Learned Agoraphobia and Its Effects on Addiction

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Learned Agoraphobia and Its Effects on Addiction

The continued Covid-19 pandemic has affected everyone’s approach to social life in various ways. Whether dealing with frigid temperatures or few hours of daylight in Winter, your thoughts of going outside are polluted with a checklist of preparations and dangers that may be present.

This can compound to a “learned agoraphobia,” or fear of entering crowded or open spaces as you stay inside and cope with the changing world outside. However, this mentality can come with its own risks and unhealthy coping strategies. As your social needs are not met and self-isolation becomes prevalent, the use of drugs or alcohol to pass the time creates a dangerous precedent for addiction as a result.

The Mental Effects of the Pandemic

Covid-19 has been a staple concern of daily life for two years now, and its constant mutations and developments have caused even more complications in battling the virus. Between the delta and omicron variants, there can be a lot of uncertainty about your safety when attending social functions. With pockets of the population still shunning vaccination efforts, it can also be difficult to know if any place is truly safe for all involved. You may consider who is unvaccinated, who is carrying the virus, and what safety precautions are being taken to ensure your safety in any kind of public space.

Even thinking about the overwhelming factors associated with the virus can be difficult to process, either from the dangers present or birthed from a constant sense of uncertainty. Self-isolation tendencies were created from quarantine practices and otherwise created fear of the invisible that may be lurking outside. Going out and forgetting your mask can cause concern, and as a result, it is common that the uncertainties of social functions are cause for them to be passed over in favor of staying inside.

However, during the winter months, it is also expected that you find regular outdoor activities compromised as a result of the season, especially when it comes to activities such as hiking, jogging, or biking. All of this culminates into a mentality where you can feel both physically and emotionally cut off from your community or loved ones, which can have many negative repercussions on your mental health.

Isolation’s Effects on Substance Use

Quarantining and self-isolation as precautionary practices are essential to battling the effects of Covid-19 and its variants. However, sustaining this kind of “survival” state of mind for two years and counting is incredibly taxing. These feelings of fear and uncertainty can embed themselves into your mind. Staying inside and feeling self-isolated can cause a high buildup of stress as well.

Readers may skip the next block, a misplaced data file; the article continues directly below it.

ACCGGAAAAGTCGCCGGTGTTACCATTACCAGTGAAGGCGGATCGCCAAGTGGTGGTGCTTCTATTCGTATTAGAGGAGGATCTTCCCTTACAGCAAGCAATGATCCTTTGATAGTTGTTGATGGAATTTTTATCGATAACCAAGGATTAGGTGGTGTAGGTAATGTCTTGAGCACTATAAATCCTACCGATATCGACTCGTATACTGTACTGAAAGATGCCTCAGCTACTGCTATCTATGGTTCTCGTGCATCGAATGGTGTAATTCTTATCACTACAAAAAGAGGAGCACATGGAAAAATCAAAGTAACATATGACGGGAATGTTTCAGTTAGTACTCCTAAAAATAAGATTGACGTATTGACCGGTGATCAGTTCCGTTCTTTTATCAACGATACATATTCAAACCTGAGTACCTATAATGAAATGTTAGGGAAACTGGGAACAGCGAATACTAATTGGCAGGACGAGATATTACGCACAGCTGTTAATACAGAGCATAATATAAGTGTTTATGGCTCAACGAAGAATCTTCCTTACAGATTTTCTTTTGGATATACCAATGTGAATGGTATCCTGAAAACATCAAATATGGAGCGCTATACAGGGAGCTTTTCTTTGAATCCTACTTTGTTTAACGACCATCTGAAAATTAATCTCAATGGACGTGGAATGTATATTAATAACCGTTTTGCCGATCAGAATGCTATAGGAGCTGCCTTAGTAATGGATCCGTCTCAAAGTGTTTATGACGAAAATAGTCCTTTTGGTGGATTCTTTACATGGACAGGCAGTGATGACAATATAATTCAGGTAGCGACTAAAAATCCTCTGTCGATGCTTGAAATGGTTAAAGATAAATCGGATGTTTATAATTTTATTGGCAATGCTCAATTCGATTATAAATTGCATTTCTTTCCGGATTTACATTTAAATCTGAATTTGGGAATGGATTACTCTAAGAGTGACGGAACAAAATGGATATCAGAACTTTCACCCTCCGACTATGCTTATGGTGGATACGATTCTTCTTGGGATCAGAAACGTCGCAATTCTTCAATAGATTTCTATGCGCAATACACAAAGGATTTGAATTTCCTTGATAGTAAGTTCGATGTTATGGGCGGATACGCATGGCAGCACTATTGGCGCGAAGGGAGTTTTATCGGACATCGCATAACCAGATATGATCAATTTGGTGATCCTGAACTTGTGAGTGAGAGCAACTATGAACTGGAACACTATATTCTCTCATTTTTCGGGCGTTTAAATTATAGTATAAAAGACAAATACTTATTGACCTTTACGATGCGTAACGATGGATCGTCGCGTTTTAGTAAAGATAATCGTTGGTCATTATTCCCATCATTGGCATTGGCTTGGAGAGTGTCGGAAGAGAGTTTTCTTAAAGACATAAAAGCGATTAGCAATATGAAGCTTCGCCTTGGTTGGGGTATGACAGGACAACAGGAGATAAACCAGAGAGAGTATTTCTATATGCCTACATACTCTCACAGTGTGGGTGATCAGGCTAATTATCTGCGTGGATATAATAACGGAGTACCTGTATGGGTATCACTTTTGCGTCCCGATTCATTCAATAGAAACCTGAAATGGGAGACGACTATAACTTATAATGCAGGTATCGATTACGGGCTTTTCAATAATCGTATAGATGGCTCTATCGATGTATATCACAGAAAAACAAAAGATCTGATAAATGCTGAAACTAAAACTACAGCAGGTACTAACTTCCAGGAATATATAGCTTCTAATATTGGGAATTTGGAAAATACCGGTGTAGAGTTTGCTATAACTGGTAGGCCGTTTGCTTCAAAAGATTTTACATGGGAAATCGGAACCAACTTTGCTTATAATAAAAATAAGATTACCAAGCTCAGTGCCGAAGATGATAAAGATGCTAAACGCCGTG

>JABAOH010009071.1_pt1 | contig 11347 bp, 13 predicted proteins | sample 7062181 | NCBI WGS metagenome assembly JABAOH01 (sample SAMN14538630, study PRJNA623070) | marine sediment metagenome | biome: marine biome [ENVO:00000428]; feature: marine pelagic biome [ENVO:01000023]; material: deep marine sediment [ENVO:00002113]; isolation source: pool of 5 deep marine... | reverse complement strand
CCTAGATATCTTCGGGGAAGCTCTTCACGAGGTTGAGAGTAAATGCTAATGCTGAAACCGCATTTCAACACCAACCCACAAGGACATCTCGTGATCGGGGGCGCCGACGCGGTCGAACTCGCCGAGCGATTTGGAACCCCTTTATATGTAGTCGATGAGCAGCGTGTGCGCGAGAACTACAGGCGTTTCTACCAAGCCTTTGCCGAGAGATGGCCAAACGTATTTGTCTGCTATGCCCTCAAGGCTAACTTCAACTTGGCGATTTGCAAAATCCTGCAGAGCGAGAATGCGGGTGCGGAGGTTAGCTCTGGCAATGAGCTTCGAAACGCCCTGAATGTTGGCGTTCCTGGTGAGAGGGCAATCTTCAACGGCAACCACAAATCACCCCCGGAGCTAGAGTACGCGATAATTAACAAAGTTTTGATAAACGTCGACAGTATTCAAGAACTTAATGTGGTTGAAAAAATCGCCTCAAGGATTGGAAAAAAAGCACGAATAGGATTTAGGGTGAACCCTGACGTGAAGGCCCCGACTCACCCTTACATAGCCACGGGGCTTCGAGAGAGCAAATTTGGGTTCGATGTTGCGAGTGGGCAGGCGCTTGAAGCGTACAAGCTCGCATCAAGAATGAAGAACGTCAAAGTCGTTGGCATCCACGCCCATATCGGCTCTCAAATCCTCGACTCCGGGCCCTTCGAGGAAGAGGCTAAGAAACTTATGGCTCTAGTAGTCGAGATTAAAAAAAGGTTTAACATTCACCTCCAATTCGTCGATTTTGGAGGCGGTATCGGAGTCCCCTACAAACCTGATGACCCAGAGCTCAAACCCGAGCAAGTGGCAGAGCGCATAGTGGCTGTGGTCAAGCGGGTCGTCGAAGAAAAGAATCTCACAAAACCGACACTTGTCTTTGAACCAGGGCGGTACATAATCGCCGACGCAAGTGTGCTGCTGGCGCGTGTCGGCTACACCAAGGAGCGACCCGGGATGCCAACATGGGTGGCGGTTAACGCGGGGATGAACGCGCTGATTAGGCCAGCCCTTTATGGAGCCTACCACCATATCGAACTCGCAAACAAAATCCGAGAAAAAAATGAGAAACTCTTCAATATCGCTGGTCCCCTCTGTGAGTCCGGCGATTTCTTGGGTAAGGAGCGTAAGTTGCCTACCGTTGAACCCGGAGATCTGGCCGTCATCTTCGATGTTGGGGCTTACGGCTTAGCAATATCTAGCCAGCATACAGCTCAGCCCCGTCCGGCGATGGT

The unavailability of vacations can take a heavy toll and create an excess amount of downtime within your home. To pass this time and cope with this stress, the use of addictive substances is a joint development. Drinking alcohol or using drugs can become common, as you do not necessarily have to worry about going out in public, and are instead confined to your own four walls. However, two years later, these destructive habits and continued stresses continue to build, developing these habits into addiction.

Remote work and a compromised regular schedule can also impact your use of addictive substances. You may feel that engaging with these substances has fewer repercussions or harmful effects while they help quell the stresses, anxiety, and depression that may fester in your isolated state. Boredom can be another major catalyst to the use of addictive substances. The buzz or high from addictive substances can be a readily available alternative to typical coping strategies.

Addiction as a Dangerous Disease

Regardless of the reasons behind your use, this prolonged and dangerous relationship with addictive substances can have many adverse effects on your body and mind. These effects can present in unhealthy and volatile emotional states while compromising your ability to readjust your lifestyle once restrictions become lifted. Even if you are not drinking or using drugs in a public setting, these substances’ impact on your mental and physical health is still just as prevalent. Seeing them as a solution to uncertainty or fear can create an unhealthy, dangerous relationship.

Addiction is not something that develops solely in a public setting. Rather, it is a personal struggle. The continued effects and uncertainties resulting from the pandemic can create the need for you to evaluate how addictive substances may have slithered their way into your life. You have the option to choose healthier outlets you may once have enjoyed that bring much-needed peace and serenity to your life.

Covid-19 has caused many to turn to drugs or alcohol as an alternative for coping strategies, or to cope with the newfound stresses and uncertainties that the virus presents. However, this also creates a dangerous situation, and addiction as a result of this unwillingness to go outside and unavailability of normal social outlets is a serious concern. At Avalon Malibu, we understand the unique mental, emotional, and physical effects that the continued Covid-19 pandemic has created, as well as the prevalence of addictive substances to cope with a new, compromised social lifestyle. Your time with us can be personalized to address the unique ways the pandemic has affected your life. We will also address the coping strategies it has created to form a plan that is right for you and your goals for recovery. From detox to residential care and outpatient programs, we can help you each step of the way. Call us at (844) 857-5992.

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